At the south-east corner of the cemetery boundary the bridle path turns left and continues alongside the railings. To the right is the foot-tunnel under the railway, giving access to and from Little Ilford. It is worth looking at the brickwork above the tunnel, for here grow hart's-tongue ferns Phyllitis scolopendrium, otherwise scarce in this area. These have taken advantage of the gaps in the brickwork and any dampness and shade that are to be found on this north-facing surface. The spores are propitiously wafted here by passing trains.
Ahead across the Alders Brook is Ilford Golf Course, which is in the London Borough of Redbridge, beyond that the A406 North Circular Road and beyond that Ilford town centre. For a more detailed look at the Alders Brook, click here.
The bridle path has traditionally continued alongside the cemetery railings, but in 2007 a 2-metre wide hard-surface track was laid as part of the Roding Valley Way. Instead of using the existing path along the edge of the cemetery, the new route was insensitively laid across what was effectively a wildflower meadow. As might have been anticipated, this means that now the original route is becoming overgrown and blocked and it may be noted that there is already a considerable ground-cover of dewberry Rubus caesius which may well invade much of what remains of the meadow.
The area here is known - although less commonly now - as The Butts and continuing northwards eventually the gates of the Bridle Path Allotments are met. It is here, adjacent to the Alders Brook itself, that actual alders Alnus glutinosa grow. It is noted that in 2008, holm oak Quercus ilex is becoming frequent; it was not recorded in 1978. Our path then continues on its original route, now passing between the allotments and the cemetery railings. Before the new path was laid, it must be said that this stretch was sometimes so muddy as to be almost impassable. Now it is comfortable. At the beginning of the stretch are some large crack willows Salix fragilis, a good place to find fungi. Just as the north end of the allotments the Alders Brook is crossed as it exits from the cemetery, and may be seen on the right.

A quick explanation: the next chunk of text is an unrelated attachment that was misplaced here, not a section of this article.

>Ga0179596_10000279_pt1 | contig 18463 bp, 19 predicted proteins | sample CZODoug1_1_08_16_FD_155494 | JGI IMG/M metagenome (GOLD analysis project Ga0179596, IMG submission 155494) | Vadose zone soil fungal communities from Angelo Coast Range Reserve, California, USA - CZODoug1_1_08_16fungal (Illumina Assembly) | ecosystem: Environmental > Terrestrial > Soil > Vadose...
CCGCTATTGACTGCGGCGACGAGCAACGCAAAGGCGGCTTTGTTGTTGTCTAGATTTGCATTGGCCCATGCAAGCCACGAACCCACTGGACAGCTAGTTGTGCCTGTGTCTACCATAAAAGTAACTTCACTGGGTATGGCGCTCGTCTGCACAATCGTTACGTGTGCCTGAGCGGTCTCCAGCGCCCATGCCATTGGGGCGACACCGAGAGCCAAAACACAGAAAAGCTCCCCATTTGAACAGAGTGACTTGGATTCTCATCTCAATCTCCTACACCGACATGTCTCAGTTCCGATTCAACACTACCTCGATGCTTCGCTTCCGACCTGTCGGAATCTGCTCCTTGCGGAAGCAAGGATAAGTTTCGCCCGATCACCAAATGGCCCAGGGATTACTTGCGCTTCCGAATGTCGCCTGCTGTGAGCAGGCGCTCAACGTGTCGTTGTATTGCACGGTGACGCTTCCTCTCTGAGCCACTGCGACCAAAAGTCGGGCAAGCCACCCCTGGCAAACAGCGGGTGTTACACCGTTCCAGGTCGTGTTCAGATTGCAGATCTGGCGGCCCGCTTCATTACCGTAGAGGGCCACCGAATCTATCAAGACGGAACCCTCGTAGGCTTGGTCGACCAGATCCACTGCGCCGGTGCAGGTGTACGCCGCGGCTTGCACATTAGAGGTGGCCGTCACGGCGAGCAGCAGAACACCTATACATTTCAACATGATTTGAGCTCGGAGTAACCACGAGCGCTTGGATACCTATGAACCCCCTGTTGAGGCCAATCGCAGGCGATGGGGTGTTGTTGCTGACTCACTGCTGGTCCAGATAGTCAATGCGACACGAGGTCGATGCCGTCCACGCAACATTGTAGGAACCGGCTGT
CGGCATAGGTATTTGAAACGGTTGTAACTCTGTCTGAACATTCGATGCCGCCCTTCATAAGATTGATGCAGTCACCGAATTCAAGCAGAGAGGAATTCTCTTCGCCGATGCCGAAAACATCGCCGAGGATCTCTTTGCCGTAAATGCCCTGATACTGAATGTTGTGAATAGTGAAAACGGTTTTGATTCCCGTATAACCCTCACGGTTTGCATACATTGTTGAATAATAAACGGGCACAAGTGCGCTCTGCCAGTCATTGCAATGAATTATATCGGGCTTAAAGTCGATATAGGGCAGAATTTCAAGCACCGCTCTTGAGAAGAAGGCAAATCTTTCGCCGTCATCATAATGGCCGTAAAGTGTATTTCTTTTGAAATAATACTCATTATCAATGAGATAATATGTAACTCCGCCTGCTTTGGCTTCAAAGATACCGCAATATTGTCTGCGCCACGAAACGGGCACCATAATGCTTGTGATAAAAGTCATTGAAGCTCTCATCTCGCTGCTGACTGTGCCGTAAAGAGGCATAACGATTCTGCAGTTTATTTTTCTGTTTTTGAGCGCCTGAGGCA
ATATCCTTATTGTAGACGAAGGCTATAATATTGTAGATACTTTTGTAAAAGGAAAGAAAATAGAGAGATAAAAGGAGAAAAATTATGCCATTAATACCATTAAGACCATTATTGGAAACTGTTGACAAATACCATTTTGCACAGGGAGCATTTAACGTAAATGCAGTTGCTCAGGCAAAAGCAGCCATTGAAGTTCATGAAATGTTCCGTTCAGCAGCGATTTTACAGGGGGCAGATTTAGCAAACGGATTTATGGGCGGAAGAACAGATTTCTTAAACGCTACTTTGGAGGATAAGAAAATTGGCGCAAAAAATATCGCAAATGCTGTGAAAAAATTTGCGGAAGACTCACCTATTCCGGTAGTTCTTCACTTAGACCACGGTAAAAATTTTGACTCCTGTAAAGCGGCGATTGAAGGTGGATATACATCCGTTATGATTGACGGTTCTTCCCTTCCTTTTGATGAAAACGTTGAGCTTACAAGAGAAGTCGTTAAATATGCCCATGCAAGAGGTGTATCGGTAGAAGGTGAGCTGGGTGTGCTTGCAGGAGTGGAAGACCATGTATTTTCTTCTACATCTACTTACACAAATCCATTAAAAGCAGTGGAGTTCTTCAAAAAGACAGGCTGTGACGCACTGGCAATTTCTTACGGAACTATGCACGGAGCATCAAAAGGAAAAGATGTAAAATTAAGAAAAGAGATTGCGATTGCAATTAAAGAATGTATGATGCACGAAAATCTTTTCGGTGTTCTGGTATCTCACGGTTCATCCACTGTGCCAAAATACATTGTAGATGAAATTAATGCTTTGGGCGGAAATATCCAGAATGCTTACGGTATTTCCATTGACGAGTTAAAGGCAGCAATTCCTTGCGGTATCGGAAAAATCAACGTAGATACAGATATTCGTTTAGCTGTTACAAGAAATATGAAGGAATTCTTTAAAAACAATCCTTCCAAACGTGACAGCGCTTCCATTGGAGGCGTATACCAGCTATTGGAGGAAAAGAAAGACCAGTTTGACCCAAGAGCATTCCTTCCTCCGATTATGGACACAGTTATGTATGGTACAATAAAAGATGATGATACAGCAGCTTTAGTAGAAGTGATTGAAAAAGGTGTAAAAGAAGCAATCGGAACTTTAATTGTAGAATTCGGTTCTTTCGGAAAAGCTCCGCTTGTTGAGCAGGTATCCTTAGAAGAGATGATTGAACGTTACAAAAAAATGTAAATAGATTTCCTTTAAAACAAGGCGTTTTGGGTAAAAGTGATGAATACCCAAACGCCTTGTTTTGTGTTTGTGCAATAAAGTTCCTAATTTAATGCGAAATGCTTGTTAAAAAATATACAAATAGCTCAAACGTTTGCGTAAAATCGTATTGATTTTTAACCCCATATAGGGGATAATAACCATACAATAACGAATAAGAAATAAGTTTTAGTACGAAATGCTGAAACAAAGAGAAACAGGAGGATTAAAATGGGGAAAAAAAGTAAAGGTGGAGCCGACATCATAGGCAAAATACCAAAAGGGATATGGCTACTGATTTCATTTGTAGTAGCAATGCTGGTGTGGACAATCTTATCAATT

Ahead, as the landscape opens out somewhat between the cemetery and the River Roding, a pleasant aspect presents itself with the hard-surfaced track passing between some nice oaks Quercus robur with the remains of adjacent silver birches Betula pendula.
The bridle path continues ahead north alongside the cemetery, or a track may be taken towards the Roding on the right. The photograph above was taken in 2000, the one below after the creation of the Roding Valley Way track, in 2008